Fake videos can be malicious, damaging and dangerous. Luckily, they can often be detected and debunked in the blink of an eye. Literally. Fake videos are becoming more realistic and convincing as technology advances, but no matter how sophisticated, they usually have some telltale sign that indicates if they’re real or fake. For example, the rate at which a person blinks is often used to flag fake videos.
As fake videos proliferate, experts in the field of digital media forensics are racing to stay one step ahead and develop tools to detect when a video has been digitally manipulated or fabricated. Distinguishing fake from real is more urgent than ever as the ability to make fake videos that look, sound and feel authentic—and to pass them off as the real thing—becomes easier. In 2018, new software became available that enables virtually anyone to manipulate videos and distribute false messages online.
The term for these videos implies a new level of sophistication and misinformation. They’re not just fake; they’re deepfakes—incredibly authentic-looking and hard to detect with the naked eye.
Deepfake technology uses artificial intelligence and machine learning to manipulate videos and make people appear to say or do something that never happened in real life. The technology allows users to swap faces in a video and thus potentially put anyone in a completely false situation or scenario. In the past year, deepfake technology was even used to create fake pornographic videos of celebrities.
As deepfake software becomes more sophisticated and fake videos become more convincing, their prevalence is a cause for real concern. In politics, for instance, deepfakes could be used to make it appear that a politician said or did something that in fact never occurred. The technology may also be used to create believable fake news videos or perpetrate malicious hoaxes.
Siwei Lyu, a professor of computer science at the University at Albany, State University of New York, is at the forefront of the battle to detect and debunk deepfakes. Lyu and his colleagues developed a tool that analyzes how often a person blinks in a video to verify its authenticity.
“Deepfakes are completely synthesized by a machine learning algorithm and that algorithm leaves certain fingerprints or traces in the final video,” Lyu explains. By looking for those signs, one can tell if a video is fake.
One of the most telling “fingerprints” is that the subjects in fake videos blink their eyes a lot less frequently than real people do, according to Lyu. That’s because deepfake algorithms use many images of a person’s face to learn how to synthesize it into a fake video—but it’s rare to find images that show people with their eyes closed. The algorithm needs source images of open and closed eyes to make someone in a fake video blink like a real person.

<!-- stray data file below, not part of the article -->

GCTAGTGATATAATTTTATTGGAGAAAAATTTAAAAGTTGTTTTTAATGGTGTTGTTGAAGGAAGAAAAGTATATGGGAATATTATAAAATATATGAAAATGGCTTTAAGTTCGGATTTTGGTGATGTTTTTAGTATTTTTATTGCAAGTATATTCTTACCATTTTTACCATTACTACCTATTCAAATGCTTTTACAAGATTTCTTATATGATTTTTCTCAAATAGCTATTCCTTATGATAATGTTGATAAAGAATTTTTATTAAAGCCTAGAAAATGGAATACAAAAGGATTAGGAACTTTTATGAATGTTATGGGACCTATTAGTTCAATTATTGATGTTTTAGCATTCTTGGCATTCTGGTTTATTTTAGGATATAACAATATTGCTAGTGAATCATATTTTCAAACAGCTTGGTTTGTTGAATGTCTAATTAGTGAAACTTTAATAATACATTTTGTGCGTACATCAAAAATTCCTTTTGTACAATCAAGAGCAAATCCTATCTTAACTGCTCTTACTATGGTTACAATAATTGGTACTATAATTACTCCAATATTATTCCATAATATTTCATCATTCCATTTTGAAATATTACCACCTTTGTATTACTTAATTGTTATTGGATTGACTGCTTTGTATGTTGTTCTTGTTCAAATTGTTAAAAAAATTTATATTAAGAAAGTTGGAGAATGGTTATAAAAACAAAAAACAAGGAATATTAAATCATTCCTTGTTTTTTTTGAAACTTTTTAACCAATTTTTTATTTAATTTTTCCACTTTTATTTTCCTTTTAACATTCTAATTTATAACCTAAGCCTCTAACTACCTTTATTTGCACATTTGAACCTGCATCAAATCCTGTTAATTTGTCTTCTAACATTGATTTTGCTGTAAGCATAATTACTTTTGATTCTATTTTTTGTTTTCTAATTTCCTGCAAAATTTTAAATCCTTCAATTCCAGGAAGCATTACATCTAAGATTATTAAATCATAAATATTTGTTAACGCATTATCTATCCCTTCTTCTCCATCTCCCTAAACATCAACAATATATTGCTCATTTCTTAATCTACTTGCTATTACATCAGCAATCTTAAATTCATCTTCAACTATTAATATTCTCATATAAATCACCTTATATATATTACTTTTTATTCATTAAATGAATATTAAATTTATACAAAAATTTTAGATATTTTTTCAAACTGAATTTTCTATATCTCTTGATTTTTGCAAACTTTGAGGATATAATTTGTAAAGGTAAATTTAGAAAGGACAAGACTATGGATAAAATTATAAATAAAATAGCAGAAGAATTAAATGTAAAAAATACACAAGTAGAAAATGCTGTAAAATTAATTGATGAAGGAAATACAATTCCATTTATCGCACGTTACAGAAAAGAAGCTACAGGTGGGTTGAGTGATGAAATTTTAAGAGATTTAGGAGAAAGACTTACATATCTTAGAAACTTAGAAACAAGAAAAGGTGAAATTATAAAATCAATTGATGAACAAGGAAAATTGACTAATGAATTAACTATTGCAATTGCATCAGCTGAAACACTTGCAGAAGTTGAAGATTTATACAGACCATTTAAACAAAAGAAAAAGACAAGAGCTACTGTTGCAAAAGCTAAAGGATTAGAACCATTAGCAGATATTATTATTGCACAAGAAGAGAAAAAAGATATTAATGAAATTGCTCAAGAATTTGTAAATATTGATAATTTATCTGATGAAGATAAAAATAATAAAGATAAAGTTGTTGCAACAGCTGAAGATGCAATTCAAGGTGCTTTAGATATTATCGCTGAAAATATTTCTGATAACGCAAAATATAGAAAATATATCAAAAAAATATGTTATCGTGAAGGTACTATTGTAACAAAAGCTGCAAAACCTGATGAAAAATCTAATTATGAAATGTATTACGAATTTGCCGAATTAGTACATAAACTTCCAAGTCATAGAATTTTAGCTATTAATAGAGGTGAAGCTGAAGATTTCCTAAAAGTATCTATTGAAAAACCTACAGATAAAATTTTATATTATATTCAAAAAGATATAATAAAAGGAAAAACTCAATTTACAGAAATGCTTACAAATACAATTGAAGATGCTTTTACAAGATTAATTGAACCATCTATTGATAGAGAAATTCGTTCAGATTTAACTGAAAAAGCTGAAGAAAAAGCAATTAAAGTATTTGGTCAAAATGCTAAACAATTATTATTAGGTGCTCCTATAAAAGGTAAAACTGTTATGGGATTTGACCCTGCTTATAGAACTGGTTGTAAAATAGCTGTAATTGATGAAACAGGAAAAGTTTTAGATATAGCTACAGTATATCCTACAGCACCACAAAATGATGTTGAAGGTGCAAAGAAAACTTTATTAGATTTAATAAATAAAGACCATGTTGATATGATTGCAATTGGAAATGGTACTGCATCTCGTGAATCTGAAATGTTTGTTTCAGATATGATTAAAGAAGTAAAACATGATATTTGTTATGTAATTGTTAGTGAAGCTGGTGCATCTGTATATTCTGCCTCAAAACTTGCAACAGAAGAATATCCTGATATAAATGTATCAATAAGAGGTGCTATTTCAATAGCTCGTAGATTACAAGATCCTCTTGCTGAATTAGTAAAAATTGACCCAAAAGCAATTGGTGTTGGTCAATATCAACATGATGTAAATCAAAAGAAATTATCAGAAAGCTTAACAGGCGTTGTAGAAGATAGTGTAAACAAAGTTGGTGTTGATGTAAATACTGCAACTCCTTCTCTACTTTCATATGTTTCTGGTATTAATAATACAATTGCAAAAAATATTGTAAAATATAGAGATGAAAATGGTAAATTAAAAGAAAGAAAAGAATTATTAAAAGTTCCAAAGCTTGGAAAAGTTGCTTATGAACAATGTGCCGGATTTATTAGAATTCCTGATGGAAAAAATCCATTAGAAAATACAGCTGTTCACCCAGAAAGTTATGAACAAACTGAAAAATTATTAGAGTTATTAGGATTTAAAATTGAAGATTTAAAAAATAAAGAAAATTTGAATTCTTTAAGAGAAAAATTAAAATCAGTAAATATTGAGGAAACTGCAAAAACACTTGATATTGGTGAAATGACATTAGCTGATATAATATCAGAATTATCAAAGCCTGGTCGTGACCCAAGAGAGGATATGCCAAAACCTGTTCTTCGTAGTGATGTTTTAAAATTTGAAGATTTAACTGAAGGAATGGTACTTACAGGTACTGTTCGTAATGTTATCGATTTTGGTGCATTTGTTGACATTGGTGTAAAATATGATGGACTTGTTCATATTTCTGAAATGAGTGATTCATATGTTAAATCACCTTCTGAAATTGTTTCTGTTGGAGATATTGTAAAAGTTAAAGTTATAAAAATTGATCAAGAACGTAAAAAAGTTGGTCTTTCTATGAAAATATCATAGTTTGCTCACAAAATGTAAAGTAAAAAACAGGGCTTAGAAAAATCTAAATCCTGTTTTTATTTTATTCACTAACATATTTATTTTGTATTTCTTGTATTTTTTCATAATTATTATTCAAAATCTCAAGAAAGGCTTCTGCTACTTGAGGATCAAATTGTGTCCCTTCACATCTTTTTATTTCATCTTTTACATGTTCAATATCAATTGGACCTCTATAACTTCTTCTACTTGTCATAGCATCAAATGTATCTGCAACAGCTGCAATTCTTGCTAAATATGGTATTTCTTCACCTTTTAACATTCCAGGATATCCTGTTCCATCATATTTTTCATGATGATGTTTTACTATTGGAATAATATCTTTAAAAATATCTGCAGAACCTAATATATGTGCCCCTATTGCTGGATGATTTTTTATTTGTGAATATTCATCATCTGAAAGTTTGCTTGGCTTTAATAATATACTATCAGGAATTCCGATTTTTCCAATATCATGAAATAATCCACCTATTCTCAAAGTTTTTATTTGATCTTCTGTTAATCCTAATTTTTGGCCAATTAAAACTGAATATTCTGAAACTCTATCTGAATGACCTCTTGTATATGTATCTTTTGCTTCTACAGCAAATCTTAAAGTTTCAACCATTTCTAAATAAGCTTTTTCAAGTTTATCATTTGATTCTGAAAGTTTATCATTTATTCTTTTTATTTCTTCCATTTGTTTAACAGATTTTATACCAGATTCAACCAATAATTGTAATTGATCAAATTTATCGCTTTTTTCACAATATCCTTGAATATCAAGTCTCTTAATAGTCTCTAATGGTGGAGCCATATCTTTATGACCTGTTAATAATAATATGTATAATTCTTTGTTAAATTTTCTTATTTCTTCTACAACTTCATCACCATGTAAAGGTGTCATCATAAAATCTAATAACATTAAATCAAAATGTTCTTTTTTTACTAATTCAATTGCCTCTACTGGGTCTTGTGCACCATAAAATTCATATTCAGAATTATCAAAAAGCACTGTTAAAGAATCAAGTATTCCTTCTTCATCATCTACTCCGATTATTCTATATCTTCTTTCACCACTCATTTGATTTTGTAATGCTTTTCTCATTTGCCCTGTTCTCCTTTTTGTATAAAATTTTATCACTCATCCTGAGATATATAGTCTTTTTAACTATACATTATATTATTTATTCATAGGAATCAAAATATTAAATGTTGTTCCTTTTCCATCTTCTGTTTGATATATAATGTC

“The deepfake algorithm has a lot of trouble synthesizing a closed eye because that is a concept the model does not have. So we can use that flaw to determine whether a video is real or fake,” Lyu says. The method Lyu and his team developed to detect the blinking rate in a video has had a 95 percent detection rate, according to Lyu.
Naturally deepfake videos bring up national security concerns, which is why Los Alamos National Lab is developing tools to detect deepfakes. One such technique is a test for “compressibility,” or how much information an image contains. Fake images are simpler than real ones because they reuse visual elements. A human watching a video won’t notice this, but an algorithm can recognize this sort of visual repetition and flag the video as fake.
Of course, it’s no surprise that for every detection tool that’s released, deepfake creators will find a way around it. “Once we have a detection algorithm, people very quickly take note and develop counteracting methods,” Lyu says. Once Lyu published a paper on his blinking research, deepfakes began to have more normal blinking, making them harder to detect. So Lyu and other researchers must constantly improve their detection techniques.
One of Lyu’s latest approaches is to analyze face orientation, which is often wrong or inconsistent in deepfake videos. Other researchers have developed detection algorithms that look at lighting and shadows, which is often unnatural in deepfakes as well.
“It’s an ongoing battle,” Lyu says. “We probably only have a temporary advantage at this point as both sides will keep improving.”
But even the most advanced detection tools won’t stop all deepfakes from making their way into the mainstream. So perhaps the key to combating them is public awareness and vigilance.
“It is crucial to make the public aware of the existence of these digital fakes,” Lyu says. “Once people realize there is the potential that any digital visual media may be completely synthesized from an algorithm, it becomes harder and harder to fool the general public. Public awareness is probably the best protection in the long run.”
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